Friday, October 16, 2009

Monday, October 12, 2009


This year's Nobel prize in economics goes to Elinor Ostrom and Oliver E. Williamson (link). Elinor Ostrom received the prize for her analysis of economic governance, especially the commons while Oliver E. Williamson received the prize for his contributions to the economic governance, emphasizing the boundaries of the firm and its role in conflict resolution and case bargaining.

Michael Spence, the 2001 Nobel prize winner, briefly summarized (link) the main contributions of Elinor Ostrom and Oliver E. Williamson to the economic theory.

Saturday, October 03, 2009


Robert Barro and Charles Redlick wrote an op-ed in WSJ (link) on their original paper (link) where they discuss the macroeconomic effects of fiscal stimulus and construct long-term time-series on U.S macroeconomic data to examine whether real GDP increases follows the spending multipliers and whether reductions in marginal tax rates, rather than spending increases, tend to exert a stronger effect on GDP growth.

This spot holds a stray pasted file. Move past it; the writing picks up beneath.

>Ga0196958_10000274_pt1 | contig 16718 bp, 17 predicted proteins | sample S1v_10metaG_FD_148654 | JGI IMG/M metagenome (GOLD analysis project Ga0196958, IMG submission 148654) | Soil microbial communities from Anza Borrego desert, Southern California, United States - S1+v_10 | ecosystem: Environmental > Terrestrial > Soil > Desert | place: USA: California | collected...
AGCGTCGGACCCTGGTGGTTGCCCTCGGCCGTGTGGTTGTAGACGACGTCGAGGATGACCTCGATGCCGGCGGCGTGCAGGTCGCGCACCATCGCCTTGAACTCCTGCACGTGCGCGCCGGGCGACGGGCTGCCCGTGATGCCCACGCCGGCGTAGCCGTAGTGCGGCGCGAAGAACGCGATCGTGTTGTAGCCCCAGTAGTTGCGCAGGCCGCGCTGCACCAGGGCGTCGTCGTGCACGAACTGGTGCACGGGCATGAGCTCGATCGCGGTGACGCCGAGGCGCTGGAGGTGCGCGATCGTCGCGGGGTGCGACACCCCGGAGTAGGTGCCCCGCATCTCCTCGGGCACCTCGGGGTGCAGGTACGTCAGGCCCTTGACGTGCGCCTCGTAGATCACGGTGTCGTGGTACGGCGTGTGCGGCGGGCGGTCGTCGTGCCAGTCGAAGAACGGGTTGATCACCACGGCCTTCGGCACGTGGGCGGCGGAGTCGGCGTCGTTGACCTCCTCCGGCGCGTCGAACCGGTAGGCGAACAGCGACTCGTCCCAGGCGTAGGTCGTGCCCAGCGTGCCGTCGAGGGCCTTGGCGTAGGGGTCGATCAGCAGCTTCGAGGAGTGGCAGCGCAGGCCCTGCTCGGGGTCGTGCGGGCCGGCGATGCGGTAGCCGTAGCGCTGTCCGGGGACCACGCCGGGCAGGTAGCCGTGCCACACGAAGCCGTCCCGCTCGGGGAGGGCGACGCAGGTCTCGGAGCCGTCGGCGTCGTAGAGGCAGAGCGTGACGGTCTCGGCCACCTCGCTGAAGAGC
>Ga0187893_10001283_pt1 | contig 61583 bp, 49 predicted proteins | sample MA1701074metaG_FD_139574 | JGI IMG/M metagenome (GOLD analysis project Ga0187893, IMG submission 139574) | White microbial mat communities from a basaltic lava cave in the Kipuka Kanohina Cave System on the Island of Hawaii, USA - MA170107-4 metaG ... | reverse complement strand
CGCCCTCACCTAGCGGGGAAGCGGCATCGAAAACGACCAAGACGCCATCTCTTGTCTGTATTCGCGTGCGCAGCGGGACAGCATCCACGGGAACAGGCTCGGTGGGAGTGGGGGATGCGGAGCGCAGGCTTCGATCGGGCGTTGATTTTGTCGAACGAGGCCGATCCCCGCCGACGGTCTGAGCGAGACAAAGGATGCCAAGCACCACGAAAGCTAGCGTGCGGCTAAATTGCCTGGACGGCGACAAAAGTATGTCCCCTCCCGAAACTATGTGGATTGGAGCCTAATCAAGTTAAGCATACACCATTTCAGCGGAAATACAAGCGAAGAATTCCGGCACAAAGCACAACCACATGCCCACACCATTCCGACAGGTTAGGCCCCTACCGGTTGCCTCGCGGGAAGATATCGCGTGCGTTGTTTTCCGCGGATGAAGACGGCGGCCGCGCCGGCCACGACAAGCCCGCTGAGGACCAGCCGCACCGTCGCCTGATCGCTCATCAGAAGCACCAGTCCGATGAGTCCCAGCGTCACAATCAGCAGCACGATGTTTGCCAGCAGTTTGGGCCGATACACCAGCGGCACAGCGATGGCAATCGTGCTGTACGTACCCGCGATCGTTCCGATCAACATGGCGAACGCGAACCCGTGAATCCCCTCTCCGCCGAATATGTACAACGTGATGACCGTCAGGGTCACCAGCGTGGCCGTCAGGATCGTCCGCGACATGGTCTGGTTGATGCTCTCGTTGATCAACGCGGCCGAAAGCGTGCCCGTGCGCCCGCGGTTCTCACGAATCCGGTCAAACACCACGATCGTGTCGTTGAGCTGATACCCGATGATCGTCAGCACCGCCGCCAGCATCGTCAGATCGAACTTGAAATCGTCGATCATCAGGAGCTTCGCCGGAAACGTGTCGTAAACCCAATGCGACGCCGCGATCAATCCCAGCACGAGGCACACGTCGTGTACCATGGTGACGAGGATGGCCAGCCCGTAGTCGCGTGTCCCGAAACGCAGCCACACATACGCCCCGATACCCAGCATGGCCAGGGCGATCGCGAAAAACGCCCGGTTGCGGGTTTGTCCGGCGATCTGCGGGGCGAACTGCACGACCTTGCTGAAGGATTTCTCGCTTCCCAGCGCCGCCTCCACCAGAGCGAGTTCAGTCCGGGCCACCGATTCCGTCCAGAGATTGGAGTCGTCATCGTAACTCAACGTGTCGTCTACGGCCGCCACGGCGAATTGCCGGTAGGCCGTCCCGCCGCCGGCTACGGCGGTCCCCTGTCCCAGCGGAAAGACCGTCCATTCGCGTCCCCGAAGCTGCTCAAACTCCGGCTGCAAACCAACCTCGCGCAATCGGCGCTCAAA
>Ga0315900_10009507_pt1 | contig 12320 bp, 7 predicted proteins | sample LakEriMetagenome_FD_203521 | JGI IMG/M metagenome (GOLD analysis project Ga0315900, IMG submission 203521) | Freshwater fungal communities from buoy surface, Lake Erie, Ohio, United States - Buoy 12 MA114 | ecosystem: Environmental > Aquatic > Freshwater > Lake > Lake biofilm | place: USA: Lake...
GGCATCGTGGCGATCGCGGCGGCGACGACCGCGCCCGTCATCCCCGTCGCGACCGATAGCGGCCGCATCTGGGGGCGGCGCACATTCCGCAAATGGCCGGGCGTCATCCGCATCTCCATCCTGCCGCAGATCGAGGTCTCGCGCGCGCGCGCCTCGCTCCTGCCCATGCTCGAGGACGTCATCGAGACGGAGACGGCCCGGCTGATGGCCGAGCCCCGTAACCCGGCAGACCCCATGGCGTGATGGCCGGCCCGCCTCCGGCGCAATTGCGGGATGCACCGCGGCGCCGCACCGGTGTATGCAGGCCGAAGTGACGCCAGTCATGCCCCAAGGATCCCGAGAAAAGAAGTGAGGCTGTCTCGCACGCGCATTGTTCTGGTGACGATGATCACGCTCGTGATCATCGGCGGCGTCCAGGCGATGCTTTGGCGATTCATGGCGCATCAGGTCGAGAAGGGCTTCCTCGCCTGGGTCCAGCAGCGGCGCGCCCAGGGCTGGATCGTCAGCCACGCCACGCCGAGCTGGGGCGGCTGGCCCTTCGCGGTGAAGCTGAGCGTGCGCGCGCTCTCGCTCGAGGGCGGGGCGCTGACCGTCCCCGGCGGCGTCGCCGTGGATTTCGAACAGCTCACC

"Our research also shows that greater weakness in the economy raises the estimated multiplier: It increases by around 0.1 for each two percentage points by which the unemployment rate exceeds its long-run median of 5.6%. Thus the estimated multiplier reaches 1.0 when the unemployment rate gets to about 12% ... For data that start in 1950, we estimate that a one-percentage-point cut in the average marginal tax rate raises the following year's GDP growth rate by around 0.6% per year. However, this effect is harder to pin down over longer periods that include the world wars and the Great Depression."